The other day I ran into an issue where a thread got stuck on accessing a singleton. It was quite curious because there was no locking with mutexes or critical sections going on, yet the thread stalled. The callstack showed
init_thread_wait as the top most functions of the callstack, so the thread was definitely waiting for something… As it turns out, the constructor of the singleton class was calling some functions, which in turn would try to access the singleton again, this would of course result in an endless loop, depending on which implementation of singletons you use.
If you would instantiate the singleton with
new, there would be an endless loop, and the stack would overflow. But if you used a static instance, the thread would simply stall at completion of the first loop, and Visual Studio would not complain, warn, or break.
Here is a simple example of how you can recreate this issue.
static MySingleton& GetInstance()
static MySingleton instance;
MySingleton::GetInstance(); // This is obviously bad
Of course the code I was working with was not so straightforward. So you would definitely have to look at the entire callstack to find the source of the problem.
Interesting issue, something to look out of in case your code stalls while accessing a singleton. But then again, we probably shouldn’t be calling any functions in constructors anyway… 🙂
In case you would like to use the latest version of Qt using OpenGL instead of ANGLE in combination with Visual Studio 2012 and target a 32-bit platform you will be disappointed to find out that there are no precompiled libraries available from the Qt-Project website…
Instead of using precompiled libraries you need to compile Qt yourself if you still want to use Qt with Visual Studio 2012.
In order to compile Qt you first need a couple of prerequisites, be sure to get the 32-bit versions.
- Download and install Python http://www.python.org/getit/ (x86).
- Download and install Perl http://strawberryperl.com/ (32 bit).
- Download jom http://qt-project.org/wiki/jom.
- Download and extract the Qt sources from http://qt-project.org/downloads.
- You need to find the zip for windows, it’s below all the installer downloads.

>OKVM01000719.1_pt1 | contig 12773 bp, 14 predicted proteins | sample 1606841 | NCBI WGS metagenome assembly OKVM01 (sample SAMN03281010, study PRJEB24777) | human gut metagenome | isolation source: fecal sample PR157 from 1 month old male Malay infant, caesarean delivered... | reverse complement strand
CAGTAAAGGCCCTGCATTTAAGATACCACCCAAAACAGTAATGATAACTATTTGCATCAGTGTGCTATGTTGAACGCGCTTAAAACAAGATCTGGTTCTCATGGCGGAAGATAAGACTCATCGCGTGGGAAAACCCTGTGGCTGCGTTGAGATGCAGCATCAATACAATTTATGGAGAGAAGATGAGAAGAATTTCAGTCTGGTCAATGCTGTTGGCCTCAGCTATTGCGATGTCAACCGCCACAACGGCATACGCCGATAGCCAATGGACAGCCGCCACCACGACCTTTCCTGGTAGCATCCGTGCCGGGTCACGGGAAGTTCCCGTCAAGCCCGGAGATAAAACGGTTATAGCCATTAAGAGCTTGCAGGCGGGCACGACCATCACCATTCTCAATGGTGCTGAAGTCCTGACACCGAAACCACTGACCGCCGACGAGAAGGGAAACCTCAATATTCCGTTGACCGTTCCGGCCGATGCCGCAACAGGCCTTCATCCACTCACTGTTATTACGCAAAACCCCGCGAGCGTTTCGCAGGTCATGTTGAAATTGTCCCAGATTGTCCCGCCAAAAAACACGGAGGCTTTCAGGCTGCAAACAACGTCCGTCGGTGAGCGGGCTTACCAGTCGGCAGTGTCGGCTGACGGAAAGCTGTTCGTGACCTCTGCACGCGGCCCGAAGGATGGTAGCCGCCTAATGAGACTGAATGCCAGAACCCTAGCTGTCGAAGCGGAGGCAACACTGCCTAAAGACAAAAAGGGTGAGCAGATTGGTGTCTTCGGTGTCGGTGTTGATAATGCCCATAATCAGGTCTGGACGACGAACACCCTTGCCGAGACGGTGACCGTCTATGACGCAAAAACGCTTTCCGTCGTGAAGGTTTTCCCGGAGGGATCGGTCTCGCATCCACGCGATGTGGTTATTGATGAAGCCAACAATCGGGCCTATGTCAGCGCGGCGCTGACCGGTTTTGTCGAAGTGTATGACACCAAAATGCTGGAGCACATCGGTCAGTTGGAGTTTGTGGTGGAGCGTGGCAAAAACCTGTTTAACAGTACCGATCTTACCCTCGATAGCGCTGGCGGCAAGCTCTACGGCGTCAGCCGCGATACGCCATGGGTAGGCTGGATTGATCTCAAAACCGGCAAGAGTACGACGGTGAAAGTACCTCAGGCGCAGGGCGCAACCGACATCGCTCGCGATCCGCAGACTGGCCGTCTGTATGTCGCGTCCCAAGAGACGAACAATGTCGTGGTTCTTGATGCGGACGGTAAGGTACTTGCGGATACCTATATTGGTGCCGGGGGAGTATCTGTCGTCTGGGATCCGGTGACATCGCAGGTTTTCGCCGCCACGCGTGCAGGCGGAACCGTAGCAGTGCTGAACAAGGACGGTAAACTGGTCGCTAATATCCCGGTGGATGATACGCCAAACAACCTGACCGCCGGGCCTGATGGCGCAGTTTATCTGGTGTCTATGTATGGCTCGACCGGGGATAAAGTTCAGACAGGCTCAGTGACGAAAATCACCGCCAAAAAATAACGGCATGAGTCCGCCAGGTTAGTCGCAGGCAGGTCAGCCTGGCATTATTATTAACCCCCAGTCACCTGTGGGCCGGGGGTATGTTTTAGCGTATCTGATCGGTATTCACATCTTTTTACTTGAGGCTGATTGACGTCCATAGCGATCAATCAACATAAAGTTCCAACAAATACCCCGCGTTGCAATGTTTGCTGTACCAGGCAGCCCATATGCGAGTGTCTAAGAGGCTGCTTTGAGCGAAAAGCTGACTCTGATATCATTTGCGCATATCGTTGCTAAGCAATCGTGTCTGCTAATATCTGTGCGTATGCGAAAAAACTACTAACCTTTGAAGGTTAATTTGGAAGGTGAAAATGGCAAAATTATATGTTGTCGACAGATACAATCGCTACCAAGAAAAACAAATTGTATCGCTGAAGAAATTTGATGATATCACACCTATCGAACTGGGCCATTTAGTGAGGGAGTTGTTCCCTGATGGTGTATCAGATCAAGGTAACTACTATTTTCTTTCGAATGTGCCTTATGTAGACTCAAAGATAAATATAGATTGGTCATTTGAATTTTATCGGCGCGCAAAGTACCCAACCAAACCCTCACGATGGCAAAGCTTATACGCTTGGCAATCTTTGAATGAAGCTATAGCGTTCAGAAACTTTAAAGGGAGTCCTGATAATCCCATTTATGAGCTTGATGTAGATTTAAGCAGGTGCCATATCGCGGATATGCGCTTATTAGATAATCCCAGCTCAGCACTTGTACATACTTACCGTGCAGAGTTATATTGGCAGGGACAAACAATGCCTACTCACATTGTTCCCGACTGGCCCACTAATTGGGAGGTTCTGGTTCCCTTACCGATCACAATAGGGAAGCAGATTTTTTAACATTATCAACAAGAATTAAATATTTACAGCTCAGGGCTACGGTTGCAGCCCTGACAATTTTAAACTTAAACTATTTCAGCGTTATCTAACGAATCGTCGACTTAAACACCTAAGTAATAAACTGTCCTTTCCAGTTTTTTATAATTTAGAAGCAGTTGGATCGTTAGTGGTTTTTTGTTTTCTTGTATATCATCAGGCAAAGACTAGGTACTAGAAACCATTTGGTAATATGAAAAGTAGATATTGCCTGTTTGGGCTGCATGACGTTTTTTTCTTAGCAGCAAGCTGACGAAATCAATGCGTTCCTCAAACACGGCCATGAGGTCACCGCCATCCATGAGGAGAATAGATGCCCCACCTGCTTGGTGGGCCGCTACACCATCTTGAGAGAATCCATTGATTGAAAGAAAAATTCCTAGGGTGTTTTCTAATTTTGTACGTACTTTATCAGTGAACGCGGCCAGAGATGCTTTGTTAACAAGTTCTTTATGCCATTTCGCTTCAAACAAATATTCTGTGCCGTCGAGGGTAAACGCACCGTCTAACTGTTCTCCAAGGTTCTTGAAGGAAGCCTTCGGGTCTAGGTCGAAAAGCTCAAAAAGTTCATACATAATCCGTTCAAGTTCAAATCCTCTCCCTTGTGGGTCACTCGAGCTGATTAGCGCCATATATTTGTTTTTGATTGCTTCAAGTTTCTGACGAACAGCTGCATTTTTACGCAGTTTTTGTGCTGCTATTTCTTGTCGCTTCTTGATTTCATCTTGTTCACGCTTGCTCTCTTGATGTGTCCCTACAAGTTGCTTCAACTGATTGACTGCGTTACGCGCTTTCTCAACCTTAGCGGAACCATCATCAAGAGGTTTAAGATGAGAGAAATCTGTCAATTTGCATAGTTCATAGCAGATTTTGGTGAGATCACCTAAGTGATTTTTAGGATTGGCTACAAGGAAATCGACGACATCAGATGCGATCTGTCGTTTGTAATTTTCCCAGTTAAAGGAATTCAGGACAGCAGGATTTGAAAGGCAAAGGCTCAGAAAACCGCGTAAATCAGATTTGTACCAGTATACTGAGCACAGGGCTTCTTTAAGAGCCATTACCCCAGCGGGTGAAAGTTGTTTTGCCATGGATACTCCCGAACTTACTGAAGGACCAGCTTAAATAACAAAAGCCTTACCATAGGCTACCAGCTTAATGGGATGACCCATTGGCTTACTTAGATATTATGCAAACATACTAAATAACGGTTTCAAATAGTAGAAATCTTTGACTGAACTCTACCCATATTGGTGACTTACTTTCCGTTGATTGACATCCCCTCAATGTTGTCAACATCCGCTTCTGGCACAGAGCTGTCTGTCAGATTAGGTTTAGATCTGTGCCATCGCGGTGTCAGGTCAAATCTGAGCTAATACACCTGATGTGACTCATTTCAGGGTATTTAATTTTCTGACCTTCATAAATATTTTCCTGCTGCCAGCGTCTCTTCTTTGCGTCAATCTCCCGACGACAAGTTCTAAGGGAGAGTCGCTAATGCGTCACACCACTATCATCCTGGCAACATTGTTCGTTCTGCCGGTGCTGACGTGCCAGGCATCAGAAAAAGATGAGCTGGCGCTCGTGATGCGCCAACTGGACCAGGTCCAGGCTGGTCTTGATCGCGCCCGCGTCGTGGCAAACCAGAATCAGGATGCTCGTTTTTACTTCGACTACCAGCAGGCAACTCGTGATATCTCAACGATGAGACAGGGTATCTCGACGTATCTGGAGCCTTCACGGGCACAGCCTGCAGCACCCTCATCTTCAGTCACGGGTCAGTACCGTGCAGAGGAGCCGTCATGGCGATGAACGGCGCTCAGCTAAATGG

- Copy the jom contents to the Qt sources directory.
- Make sure python and perl are accessible everywhere from the commandline by testing “python –version” and “perl -v”.
Compiling the Qt sources
- Open the Visual Studio 2012 command prompt.
- It should be located in Start > Microsoft Visual Studio 2012 > Visual Studio Tools > VS2012 x86 Native Tools Command Prompt.
- Be sure you are opening the x86 version and not the x64 version!
- Navigate to the Qt sources directory by using “cd <directory here>”.
- Type “configure -developer-build -opensource -opengl desktop -nomake examples -nomake tests”
- It should ask you to accept the terms of the license.
- Then it should start configuring the Qt sources for compilation, this will just take a minute.
- Finally type “jom” to compile Qt.
- This can take a long time, around 30-60 minutes depending on how fast your computer is. It took me 50 minutes to compile…
Integrating Qt with Visual Studio 2012
After you compiled the Qt libraries you can install the Visual Studio 2012 Add-in for Qt to make life easier. You can get the Add-in from the downloads page under “Other downloads”: http://qt-project.org/downloads.
In Visual Studio 2012 I pointed Qt to the qtbase directory in the Qt sources directory by going in the Qt Options. Qt5 > Qt Options. Add a new Qt version and select the qtbase directory, pick a suitable name and press OK. Use this Qt version in your project and you should be able to compile for 32-bit platforms.